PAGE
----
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How to Break the Expert’s Curse by Ting Zhang

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Dr. Ting Zhang shared her research with the LILA Community.

We have the pervasive problem of the expert-novice gap. Consider an illustrative example from an interview with a medical student. During her first weeks, she admits that she did not know something basic when she walked into the operation room: “where do I stand.” Her attention would be better directed on the substantive procedures in the OR. Experts find it difficult to relate to novices, though they themselves were once novices. This is because one, they have imperfect memory which leads them to mistakenly think that they have always known what they know now. Two, experts are victims of the curse of knowledge, so they assume the uninformed parties are knowledgeable. Three, difficult processes have become automatic for experts, and experts underestimate the amount of time it takes novices to learn.

Intervention studies have illuminated more about the expert-novice gap. Ting asked students that finished summer internships (students who were “1-month” experts) to give advice to inexperienced, interns-to-be. These 1-month experts were put into different conditions. One group was asked to simply recall their internship experience prior to giving advice to novices, and the other group was asked to rediscover their experience by reading their personal journaling of their experience during their 1-month internship prior to giving advice to novices. Novices rated the advice that came from experts that had rediscovered their experience to be more helpful.

The next intervention study pushed this further by conditioning a group of experts to rediscover just the emotional experience of a novice. Guitar players with more than 3 years of experienced were asked to flip the guitar and play with their non-dominant hand. This experimental group and another control group of experts were then shown a video of poor guitar performance of a novice and were asked to advise him. The control group gave vague, discouraging, and non-actionable feedback. The experts who had experienced the emotional pains of a novice (by playing the guitar with their non-dominant hand) gave advice, which were more specific, actionable, and encouraging.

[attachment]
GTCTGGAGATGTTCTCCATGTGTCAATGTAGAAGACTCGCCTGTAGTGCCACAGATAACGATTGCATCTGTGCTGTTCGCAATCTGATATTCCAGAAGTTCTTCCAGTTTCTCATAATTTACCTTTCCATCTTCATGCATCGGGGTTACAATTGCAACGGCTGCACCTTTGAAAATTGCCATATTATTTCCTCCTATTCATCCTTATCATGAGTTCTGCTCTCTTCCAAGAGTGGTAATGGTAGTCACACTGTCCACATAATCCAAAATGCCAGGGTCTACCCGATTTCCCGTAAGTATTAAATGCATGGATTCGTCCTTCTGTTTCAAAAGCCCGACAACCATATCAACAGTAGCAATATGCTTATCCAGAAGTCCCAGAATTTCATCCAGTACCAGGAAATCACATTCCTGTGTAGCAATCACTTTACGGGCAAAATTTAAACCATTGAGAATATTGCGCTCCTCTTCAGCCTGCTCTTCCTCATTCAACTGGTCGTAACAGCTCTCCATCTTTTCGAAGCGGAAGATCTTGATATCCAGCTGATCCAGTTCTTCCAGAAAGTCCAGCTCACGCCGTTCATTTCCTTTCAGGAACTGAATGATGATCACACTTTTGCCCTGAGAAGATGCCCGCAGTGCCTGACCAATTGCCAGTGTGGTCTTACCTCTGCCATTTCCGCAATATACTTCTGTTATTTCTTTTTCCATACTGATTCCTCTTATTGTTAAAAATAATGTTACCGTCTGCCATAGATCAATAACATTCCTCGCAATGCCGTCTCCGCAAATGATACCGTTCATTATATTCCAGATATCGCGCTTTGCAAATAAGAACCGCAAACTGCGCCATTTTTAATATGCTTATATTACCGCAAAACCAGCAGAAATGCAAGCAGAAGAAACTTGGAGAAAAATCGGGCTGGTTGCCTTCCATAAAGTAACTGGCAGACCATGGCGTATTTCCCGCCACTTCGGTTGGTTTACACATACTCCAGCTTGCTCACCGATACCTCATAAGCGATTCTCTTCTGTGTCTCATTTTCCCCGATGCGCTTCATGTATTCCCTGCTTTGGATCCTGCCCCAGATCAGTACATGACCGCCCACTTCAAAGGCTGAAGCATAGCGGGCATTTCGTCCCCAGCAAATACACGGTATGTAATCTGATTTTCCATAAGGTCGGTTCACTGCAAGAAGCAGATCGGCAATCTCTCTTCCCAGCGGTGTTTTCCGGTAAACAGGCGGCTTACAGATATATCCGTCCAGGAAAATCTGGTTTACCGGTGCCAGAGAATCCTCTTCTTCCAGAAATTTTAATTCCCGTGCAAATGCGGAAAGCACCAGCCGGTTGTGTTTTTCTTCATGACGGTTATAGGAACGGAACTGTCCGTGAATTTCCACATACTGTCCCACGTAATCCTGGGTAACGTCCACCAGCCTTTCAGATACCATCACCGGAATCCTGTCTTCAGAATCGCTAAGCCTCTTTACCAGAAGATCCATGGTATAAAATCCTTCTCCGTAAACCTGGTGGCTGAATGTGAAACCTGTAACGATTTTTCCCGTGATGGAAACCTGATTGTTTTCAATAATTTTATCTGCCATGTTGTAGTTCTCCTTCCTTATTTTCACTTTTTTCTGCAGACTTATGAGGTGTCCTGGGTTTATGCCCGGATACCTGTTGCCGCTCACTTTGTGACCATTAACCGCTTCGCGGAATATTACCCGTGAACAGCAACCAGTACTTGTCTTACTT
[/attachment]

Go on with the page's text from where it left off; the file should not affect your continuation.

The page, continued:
Synthesis of Small Group Conversation

It may be difficult to implement the first intervention of “full rediscovery” of reviewing journals because people are asked to do “one more thing” (document their experience) which does not immediately benefit them. This intervention requires personal motivation (i.e. wanting to have a detailed chronicle of major event to help someone else who may also go through it). Without such motivation, it’s difficult for the company to foster similar behavior.

We explored the possibility of reading someone else’s journal account of a novice experience (so that not everyone has the burden of journaling). While easier to implement, the effect of such an intervention is mild as experts do not engage as well with personal writing that is not their own.

However, the second intervention with the use of “emotional rediscovery” (using the non-dominant hand) provides a venue for feasible solutions to the expert-novice gap. One idea we were optimistic about was the idea of using the “letter to my younger self” as another intervention. This is literally the act of writing to your younger self. This may put the expert in the mindset of their past novice selves. This is the important key: how do you shift an expert’s mindset to understand that of a novice?

Reverse mentoring puts the leader in a novice’s mindset. Consider the example of a senior leader having to learn social media from twenty-somethings. It makes the expert vulnerable and in the mode of a novice. In additional to addressing the point on awakening the expert’s emotional vulnerability, or emotional rediscovery, we may consider the challenging them with learning technical aspects so they may remember what they did not know how to do.

There was a list of other good ideas. Experts are very much in touch with the stories of their failure. Such stories make the novice feel closer to the expert. Experts who give good advice know when the novice would be confused and make that explicit in their mentoring. Experts should consider just asking a lot of questions to the novice first. There is a tendency for the expert to try and address the novice’s question right away when they come for help. However, much more can be gained from the expert asking the novice. An important question is to ask the novice, “how did you get there?”, “there” refers to the point of coming to that question, or conclusion. Understanding the novice’s journey can help the expert understand the novice’s mindset.